The container flora fauna and environment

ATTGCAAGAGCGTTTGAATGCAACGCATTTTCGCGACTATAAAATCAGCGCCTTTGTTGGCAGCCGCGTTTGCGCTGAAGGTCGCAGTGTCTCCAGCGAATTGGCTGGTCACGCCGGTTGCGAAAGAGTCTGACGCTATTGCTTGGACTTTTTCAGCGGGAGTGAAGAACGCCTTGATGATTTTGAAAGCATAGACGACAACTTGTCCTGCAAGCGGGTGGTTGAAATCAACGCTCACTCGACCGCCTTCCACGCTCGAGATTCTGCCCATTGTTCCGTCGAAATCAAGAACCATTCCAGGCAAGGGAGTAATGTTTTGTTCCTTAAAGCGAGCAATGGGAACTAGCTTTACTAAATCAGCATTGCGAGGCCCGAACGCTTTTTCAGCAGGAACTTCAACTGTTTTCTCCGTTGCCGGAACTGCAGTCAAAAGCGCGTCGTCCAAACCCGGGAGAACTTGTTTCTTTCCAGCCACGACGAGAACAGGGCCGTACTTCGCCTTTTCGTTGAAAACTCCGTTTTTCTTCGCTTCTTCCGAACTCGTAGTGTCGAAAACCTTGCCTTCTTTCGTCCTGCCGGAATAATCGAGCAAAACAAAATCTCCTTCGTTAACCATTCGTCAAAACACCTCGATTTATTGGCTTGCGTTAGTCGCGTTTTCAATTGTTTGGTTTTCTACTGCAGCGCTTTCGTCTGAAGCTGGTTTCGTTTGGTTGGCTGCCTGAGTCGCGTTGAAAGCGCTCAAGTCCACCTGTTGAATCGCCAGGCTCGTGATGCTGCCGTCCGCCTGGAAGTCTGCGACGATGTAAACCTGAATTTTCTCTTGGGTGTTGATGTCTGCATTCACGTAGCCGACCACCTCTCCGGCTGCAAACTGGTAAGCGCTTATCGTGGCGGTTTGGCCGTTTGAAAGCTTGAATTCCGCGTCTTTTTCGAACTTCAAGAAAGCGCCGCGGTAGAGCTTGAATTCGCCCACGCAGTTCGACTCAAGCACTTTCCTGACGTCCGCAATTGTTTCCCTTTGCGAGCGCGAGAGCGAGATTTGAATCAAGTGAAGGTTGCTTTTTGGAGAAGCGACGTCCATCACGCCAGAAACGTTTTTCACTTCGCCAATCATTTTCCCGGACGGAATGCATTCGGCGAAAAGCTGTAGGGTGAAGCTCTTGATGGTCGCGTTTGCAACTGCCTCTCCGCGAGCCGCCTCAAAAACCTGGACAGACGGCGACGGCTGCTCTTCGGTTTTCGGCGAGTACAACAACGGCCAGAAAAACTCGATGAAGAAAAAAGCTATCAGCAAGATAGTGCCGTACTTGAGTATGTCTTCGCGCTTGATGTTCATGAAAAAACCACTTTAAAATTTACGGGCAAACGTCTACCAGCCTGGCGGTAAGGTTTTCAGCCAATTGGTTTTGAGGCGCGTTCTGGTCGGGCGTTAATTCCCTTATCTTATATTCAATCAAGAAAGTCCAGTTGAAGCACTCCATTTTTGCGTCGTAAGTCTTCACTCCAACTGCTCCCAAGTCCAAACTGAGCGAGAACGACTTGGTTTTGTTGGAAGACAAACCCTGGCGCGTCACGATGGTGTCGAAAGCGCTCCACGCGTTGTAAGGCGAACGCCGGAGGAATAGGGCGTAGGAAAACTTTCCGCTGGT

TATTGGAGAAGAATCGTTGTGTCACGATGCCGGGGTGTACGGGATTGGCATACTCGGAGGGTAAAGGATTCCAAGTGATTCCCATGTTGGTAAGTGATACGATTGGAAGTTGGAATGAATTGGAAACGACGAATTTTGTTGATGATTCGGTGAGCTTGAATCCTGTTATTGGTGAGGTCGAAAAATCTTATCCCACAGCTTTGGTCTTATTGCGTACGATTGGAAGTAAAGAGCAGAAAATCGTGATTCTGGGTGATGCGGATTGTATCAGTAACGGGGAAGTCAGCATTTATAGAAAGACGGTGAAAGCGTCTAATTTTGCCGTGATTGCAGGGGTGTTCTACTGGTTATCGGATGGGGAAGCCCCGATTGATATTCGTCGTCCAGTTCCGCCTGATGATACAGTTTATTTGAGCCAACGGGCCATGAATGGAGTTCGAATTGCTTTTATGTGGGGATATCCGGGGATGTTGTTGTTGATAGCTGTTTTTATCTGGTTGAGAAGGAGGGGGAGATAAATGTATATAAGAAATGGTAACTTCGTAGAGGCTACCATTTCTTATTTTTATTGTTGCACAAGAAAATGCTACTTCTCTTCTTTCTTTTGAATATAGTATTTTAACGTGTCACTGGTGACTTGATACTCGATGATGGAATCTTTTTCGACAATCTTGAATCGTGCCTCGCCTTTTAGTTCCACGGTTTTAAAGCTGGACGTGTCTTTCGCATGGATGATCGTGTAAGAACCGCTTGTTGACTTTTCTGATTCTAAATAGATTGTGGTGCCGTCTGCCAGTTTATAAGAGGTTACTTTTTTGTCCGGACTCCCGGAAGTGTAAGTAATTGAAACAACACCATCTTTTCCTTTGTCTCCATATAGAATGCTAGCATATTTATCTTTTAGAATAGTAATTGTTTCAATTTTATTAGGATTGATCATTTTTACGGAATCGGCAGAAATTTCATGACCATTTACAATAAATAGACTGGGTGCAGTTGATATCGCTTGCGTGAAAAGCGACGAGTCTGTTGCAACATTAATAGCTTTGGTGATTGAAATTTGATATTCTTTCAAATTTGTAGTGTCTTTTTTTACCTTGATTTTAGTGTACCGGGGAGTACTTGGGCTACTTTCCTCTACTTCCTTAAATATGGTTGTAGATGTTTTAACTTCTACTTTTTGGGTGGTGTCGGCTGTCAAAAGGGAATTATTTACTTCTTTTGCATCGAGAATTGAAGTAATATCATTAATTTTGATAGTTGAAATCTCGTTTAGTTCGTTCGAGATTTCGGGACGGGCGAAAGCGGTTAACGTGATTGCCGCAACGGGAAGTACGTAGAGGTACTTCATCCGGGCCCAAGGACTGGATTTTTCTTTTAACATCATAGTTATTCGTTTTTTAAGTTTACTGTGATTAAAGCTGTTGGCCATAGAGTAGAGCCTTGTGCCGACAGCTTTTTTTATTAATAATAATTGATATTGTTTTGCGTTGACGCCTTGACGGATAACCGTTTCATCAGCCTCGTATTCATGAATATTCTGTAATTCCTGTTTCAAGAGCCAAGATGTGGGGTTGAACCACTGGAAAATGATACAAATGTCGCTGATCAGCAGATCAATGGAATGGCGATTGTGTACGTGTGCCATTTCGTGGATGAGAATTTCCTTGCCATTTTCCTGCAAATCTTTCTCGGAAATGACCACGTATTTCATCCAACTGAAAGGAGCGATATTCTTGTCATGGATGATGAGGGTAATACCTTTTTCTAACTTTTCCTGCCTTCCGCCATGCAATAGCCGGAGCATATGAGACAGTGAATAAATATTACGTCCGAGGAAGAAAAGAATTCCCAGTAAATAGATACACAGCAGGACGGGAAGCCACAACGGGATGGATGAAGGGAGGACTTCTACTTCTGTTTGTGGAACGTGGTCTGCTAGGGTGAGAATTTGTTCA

It is November in southern Ontario. An icy wind pierces clothing and trees and makes field work a chore to be hastened rather than the usual pleasure. We walk down to a boggy lakeside, ice crackling underfoot - making crossing a makeshift bridge more than usually difficult. On the lake itself the ice is spreading: not yet locking down the whole surface but forming a corona around the rim on which the black ducks stand disconsolately. The ground vegetation changes as we approach the lake: from leaf litter and the dried grass tussocks of winter, it becomes spongy sphagnum bog interspersed with a few dwarf pines. And it is deeply embedded in this sphagnum that Dolf Harmsen of Queen's University and I find what we are looking for. Just visible above the moss profile are the red and green leaves of Sarracenia pitcher plants: still half-filled with liquid and, even in the winter cold, with one or two larvae of the pitcher-plant mosquito, Wyeomyia smithii, swimming within them. The rest of the bog is biologically silent, only the wind in the pines breaking the heavy winter pall which hangs over the northland - at least to the eye and ear of an antipodean naturalist!